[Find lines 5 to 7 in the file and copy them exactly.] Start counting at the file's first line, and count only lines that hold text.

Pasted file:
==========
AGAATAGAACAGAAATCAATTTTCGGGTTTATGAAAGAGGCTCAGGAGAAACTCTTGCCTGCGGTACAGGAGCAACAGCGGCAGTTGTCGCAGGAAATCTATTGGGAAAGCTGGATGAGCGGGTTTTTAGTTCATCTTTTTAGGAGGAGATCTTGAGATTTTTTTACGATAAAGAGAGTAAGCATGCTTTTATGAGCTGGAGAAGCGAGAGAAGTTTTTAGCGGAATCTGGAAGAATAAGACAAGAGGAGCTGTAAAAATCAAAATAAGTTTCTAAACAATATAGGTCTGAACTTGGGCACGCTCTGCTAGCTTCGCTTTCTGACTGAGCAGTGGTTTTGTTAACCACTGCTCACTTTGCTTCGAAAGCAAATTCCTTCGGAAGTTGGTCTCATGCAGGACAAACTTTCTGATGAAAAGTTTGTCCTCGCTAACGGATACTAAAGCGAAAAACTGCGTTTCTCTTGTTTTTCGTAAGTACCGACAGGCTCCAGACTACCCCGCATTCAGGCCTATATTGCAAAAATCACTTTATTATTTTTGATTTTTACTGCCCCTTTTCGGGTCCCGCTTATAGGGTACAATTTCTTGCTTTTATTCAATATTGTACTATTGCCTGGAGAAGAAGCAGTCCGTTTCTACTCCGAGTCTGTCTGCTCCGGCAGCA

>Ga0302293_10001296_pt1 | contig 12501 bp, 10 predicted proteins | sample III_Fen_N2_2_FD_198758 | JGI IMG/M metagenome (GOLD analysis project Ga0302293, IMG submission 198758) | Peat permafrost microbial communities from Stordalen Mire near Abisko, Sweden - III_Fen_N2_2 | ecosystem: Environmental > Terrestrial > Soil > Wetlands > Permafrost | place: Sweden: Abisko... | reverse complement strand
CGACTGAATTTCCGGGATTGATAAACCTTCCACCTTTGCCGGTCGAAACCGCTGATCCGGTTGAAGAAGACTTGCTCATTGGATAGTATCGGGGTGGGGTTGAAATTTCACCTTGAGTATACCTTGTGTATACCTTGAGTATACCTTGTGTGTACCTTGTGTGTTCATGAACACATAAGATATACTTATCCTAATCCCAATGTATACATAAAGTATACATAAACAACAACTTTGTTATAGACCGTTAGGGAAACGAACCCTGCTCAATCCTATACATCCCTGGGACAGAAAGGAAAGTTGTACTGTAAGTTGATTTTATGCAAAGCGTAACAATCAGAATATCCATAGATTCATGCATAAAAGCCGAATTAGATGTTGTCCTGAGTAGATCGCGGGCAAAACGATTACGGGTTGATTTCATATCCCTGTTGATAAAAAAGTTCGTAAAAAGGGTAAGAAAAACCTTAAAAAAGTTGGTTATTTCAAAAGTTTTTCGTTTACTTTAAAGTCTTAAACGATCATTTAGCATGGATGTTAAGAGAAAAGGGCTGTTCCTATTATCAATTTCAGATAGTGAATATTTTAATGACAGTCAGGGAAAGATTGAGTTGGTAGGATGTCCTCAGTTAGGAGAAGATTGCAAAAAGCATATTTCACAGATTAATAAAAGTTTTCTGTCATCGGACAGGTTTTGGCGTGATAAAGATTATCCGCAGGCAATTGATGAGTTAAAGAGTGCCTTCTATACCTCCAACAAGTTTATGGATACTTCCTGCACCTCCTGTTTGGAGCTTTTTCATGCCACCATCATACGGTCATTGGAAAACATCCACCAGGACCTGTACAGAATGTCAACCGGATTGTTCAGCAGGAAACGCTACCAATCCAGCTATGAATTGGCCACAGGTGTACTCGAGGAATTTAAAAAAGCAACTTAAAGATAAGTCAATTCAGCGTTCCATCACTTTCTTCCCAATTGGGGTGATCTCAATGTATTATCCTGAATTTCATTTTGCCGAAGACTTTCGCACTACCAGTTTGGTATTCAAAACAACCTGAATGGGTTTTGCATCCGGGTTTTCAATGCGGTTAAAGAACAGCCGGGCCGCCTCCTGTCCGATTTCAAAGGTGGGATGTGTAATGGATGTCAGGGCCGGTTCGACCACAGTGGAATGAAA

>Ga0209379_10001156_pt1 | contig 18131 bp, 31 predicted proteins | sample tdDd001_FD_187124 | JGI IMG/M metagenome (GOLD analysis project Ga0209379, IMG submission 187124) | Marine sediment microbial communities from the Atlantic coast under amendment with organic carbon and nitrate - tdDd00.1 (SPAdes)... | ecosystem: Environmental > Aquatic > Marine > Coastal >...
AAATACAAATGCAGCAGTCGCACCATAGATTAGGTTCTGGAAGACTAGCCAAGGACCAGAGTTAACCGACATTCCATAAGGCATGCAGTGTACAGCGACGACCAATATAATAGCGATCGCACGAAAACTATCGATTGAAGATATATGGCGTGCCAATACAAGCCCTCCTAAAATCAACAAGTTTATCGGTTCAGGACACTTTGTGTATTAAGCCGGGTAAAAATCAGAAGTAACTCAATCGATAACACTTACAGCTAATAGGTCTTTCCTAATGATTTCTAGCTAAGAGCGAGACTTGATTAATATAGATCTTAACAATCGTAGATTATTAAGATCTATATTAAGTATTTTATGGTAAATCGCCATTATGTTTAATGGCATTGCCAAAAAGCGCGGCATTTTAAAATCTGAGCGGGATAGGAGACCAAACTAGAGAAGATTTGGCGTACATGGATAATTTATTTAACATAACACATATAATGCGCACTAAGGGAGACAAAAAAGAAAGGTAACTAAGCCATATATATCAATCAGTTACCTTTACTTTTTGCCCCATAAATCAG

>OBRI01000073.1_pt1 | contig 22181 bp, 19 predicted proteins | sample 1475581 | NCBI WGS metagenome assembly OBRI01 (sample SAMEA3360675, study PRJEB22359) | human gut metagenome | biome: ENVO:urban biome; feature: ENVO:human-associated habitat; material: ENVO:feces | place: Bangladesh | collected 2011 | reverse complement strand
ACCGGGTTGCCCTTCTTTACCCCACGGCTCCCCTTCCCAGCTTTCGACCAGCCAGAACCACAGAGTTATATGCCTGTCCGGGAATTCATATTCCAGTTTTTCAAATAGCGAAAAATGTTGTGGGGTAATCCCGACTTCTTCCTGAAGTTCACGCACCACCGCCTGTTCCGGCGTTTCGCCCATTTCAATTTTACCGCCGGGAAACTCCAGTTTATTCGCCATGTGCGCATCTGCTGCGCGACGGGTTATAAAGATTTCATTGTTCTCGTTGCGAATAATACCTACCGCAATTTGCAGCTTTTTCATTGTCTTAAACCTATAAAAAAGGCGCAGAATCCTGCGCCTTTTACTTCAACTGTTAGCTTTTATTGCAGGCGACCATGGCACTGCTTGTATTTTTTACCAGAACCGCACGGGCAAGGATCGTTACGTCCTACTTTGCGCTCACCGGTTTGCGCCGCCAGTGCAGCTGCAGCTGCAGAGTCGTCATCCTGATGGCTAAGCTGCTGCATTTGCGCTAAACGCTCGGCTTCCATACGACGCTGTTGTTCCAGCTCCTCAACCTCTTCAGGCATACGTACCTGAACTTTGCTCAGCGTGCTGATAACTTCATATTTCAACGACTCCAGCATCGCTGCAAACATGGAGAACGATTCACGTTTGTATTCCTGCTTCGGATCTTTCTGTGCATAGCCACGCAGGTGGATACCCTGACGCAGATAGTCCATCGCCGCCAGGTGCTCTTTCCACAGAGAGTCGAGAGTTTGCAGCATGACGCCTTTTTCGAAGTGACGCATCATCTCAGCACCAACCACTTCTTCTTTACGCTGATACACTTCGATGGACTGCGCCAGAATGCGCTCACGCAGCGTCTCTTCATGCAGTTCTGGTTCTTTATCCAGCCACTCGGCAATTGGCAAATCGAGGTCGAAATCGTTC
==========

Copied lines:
AAATACAAATGCAGCAGTCGCACCATAGATTAGGTTCTGGAAGACTAGCCAAGGACCAGAGTTAACCGACATTCCATAAGGCATGCAGTGTACAGCGACGACCAATATAATAGCGATCGCACGAAAACTATCGATTGAAGATATATGGCGTGCCAATACAAGCCCTCCTAAAATCAACAAGTTTATCGGTTCAGGACACTTTGTGTATTAAGCCGGGTAAAAATCAGAAGTAACTCAATCGATAACACTTACAGCTAATAGGTCTTTCCTAATGATTTCTAGCTAAGAGCGAGACTTGATTAATATAGATCTTAACAATCGTAGATTATTAAGATCTATATTAAGTATTTTATGGTAAATCGCCATTATGTTTAATGGCATTGCCAAAAAGCGCGGCATTTTAAAATCTGAGCGGGATAGGAGACCAAACTAGAGAAGATTTGGCGTACATGGATAATTTATTTAACATAACACATATAATGCGCACTAAGGGAGACAAAAAAGAAAGGTAACTAAGCCATATATATCAATCAGTTACCTTTACTTTTTGCCCCATAAATCAG

>OBRI01000073.1_pt1 | contig 22181 bp, 19 predicted proteins | sample 1475581 | NCBI WGS metagenome assembly OBRI01 (sample SAMEA3360675, study PRJEB22359) | human gut metagenome | biome: ENVO:urban biome; feature: ENVO:human-associated habitat; material: ENVO:feces | place: Bangladesh | collected 2011 | reverse complement strand
ACCGGGTTGCCCTTCTTTACCCCACGGCTCCCCTTCCCAGCTTTCGACCAGCCAGAACCACAGAGTTATATGCCTGTCCGGGAATTCATATTCCAGTTTTTCAAATAGCGAAAAATGTTGTGGGGTAATCCCGACTTCTTCCTGAAGTTCACGCACCACCGCCTGTTCCGGCGTTTCGCCCATTTCAATTTTACCGCCGGGAAACTCCAGTTTATTCGCCATGTGCGCATCTGCTGCGCGACGGGTTATAAAGATTTCATTGTTCTCGTTGCGAATAATACCTACCGCAATTTGCAGCTTTTTCATTGTCTTAAACCTATAAAAAAGGCGCAGAATCCTGCGCCTTTTACTTCAACTGTTAGCTTTTATTGCAGGCGACCATGGCACTGCTTGTATTTTTTACCAGAACCGCACGGGCAAGGATCGTTACGTCCTACTTTGCGCTCACCGGTTTGCGCCGCCAGTGCAGCTGCAGCTGCAGAGTCGTCATCCTGATGGCTAAGCTGCTGCATTTGCGCTAAACGCTCGGCTTCCATACGACGCTGTTGTTCCAGCTCCTCAACCTCTTCAGGCATACGTACCTGAACTTTGCTCAGCGTGCTGATAACTTCATATTTCAACGACTCCAGCATCGCTGCAAACATGGAGAACGATTCACGTTTGTATTCCTGCTTCGGATCTTTCTGTGCATAGCCACGCAGGTGGATACCCTGACGCAGATAGTCCATCGCCGCCAGGTGCTCTTTCCACAGAGAGTCGAGAGTTTGCAGCATGACGCCTTTTTCGAAGTGACGCATCATCTCAGCACCAACCACTTCTTCTTTACGCTGATACACTTCGATGGACTGCGCCAGAATGCGCTCACGCAGCGTCTCTTCATGCAGTTCTGGTTCTTTATCCAGCCACTCGGCAATTGGCAAATCGAGGTCGAAATCGTTC